Exploring Novel Quantum Phases of Bose-Fermi Mixtures Trapped in an Optical Lattice
Kensuke Inaba and Makoto Yamashita
Optical Science Laboratory
Recently, atomic gases trapped in a vacuum chamber can be cooled down to several nano-Kelvins regime, where the quantum effects govern physical properties of the system. The high controllability of atoms provides us with sophisticated tools for measuring the quantum phenomena. Thus, this system can be regarded as a quantum simulator , which attracts much interest of many researchers in various fields, such as condensed matter physics, elementary particle physics, quantum chemistry, and so on. In particular, the atoms trapped in an optical lattice, which is the artificially created periodic potential by laser interference, are expected to make great progress in condensed matter physics, because such fermionic atoms mimic electrons in a metallic crystal . We can explore the pure quantum many-body effects by using this system without any lattice distortions and impurities. Interestingly, this controllable system allows us to expand the current knowledge in the electron systems.
Collaborating with the group at Kyoto University, we investigated the Bose-Fermi mixtures trapped in an optical lattice both theoretically and experimentally, and clarified appearance of novel quantum phases not observed in condensed matters . Here, we introduce a part of our results on the attractively interacting Bose-Fermi mixtures. Kyoto University group measured the pair occupancies with photo-association spectroscopy by changing the number of fermionic atoms. We developed the numerical method for analyzing this system and applied it to the experiments. We show our results in Fig. 1(a) and (b), and briefly explain the proceeding of the measurements in Fig. 1(c). Our calculations show good quantitative agreements with experiments. We further analyzed the quantities that are difficult to be directly measured by the current experimental techniques. Based on these results, we clarified that the nonmonotonic behavior of Bose-Bose pair occupancy seen in Fig. 1(b) results from the crossover among novel quantum phases. We also investigated the repulsively interacting system and found a different type of crossover.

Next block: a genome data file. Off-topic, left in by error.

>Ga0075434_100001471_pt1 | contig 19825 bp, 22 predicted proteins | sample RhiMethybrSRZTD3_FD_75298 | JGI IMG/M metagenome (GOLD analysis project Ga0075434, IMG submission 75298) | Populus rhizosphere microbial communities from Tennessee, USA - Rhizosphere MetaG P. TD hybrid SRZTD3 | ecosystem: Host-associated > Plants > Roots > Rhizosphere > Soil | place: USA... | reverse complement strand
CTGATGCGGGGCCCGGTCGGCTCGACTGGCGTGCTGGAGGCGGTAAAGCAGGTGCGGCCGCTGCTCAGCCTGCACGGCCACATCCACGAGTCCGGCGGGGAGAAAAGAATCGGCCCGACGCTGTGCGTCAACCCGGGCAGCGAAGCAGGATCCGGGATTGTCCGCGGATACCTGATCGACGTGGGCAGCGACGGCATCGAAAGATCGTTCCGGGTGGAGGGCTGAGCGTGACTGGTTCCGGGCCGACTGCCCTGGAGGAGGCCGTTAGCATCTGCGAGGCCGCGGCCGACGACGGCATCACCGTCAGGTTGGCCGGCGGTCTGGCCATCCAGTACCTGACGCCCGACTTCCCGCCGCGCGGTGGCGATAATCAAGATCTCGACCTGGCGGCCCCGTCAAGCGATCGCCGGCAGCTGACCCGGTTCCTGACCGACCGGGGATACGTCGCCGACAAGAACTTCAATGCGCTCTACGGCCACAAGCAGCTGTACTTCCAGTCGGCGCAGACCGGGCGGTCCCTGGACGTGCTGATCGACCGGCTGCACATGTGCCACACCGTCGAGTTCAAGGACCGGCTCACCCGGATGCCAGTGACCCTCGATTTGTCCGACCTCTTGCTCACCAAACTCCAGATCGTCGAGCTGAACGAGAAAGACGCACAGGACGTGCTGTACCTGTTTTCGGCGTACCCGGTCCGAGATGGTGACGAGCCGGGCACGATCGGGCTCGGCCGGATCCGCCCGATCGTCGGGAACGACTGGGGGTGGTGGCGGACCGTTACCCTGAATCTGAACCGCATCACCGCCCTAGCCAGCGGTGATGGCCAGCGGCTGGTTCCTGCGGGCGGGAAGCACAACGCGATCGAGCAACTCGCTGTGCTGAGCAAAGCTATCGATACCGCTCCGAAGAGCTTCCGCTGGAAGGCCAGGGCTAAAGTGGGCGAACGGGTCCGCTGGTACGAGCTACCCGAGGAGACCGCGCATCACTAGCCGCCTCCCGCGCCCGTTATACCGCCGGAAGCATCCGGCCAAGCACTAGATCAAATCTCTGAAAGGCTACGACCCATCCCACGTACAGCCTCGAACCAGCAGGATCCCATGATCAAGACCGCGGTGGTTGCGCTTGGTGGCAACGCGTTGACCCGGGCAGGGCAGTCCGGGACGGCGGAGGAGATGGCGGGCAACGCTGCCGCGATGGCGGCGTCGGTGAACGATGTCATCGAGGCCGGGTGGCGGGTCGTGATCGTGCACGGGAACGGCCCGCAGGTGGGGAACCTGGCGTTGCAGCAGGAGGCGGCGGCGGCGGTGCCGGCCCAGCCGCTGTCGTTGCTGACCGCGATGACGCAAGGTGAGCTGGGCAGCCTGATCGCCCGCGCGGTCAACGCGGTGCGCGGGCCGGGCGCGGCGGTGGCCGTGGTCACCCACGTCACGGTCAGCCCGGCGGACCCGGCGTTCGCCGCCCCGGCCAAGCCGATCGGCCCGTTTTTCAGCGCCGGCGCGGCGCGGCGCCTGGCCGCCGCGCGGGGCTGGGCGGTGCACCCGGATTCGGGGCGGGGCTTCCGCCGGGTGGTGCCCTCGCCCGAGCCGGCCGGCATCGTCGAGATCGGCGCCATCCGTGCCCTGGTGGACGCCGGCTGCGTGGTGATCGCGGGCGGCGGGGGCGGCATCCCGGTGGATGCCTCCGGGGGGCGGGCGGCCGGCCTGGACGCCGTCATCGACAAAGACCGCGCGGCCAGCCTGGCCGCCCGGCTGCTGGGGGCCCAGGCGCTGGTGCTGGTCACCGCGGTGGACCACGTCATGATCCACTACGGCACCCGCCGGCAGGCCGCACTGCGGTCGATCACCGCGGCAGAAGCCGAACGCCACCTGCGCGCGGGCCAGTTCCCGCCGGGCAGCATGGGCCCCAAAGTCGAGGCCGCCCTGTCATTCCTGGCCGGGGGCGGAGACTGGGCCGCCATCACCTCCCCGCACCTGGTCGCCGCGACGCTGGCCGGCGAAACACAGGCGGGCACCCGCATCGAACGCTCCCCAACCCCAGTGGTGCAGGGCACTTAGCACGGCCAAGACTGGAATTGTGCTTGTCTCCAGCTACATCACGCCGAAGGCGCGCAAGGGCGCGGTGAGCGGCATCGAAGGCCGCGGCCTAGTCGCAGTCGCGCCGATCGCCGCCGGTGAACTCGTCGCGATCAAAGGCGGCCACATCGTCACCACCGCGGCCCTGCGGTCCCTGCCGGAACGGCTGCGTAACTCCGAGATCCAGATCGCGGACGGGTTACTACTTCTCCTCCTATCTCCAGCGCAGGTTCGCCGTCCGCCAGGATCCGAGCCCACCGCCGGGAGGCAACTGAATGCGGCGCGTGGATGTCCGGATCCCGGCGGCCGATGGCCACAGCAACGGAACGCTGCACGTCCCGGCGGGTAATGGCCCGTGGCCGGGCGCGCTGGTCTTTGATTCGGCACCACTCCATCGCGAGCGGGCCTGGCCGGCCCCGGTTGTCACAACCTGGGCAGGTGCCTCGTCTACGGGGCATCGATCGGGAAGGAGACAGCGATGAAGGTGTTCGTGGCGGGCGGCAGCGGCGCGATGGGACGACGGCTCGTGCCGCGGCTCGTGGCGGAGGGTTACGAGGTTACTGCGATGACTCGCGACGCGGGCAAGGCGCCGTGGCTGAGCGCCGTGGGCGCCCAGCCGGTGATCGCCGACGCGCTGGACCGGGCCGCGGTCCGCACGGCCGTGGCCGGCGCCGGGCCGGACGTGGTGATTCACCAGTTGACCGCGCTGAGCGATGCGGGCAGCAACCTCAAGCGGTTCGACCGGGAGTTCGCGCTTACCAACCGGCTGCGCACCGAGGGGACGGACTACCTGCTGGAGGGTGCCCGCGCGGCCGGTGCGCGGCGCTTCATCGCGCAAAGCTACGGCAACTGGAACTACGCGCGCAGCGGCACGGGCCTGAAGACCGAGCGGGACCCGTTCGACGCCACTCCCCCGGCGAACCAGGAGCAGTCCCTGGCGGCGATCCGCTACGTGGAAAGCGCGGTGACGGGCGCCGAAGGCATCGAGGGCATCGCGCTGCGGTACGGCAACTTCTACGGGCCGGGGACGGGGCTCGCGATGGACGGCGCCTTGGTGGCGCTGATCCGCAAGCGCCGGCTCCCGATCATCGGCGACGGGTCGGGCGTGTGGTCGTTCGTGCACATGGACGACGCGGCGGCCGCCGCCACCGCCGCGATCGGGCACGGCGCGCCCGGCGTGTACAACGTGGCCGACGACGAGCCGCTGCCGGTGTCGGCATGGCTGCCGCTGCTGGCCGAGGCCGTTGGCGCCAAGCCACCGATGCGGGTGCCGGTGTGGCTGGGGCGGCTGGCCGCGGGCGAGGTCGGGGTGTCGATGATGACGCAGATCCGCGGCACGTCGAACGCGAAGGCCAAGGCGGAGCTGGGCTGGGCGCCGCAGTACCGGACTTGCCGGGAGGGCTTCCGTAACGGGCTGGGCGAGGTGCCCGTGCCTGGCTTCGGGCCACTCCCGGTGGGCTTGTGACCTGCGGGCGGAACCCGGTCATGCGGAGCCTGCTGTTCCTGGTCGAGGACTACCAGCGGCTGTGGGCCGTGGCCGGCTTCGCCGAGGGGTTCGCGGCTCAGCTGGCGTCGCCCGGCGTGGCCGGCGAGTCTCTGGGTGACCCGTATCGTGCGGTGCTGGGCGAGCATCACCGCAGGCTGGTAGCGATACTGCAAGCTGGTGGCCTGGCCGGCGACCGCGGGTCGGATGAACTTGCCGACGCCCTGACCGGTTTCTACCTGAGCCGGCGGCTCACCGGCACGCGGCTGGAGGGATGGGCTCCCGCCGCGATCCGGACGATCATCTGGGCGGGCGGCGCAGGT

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Fig. 1. (a) Bose-Fermi pair and (b) Bose-Bose pair occupancies observed by photo-association spectroscopy.
The number of bosons is fixed at 5000. Numerical calculations consider the experimental ambiguity
of estimated temperatures. (c) Schematic diagrams of the Bose-Fermi pair occupancy measurements.
Irradiated laser induces photo-associated transition from a pair of atoms to a molecular state at each site,
and the molecule immediately moves outside of the optical lattice. By counting the lost atoms, we can
thus determine the Bose-Fermi pair occupancies. Another excitation laser is used for the Bose-Bose pair
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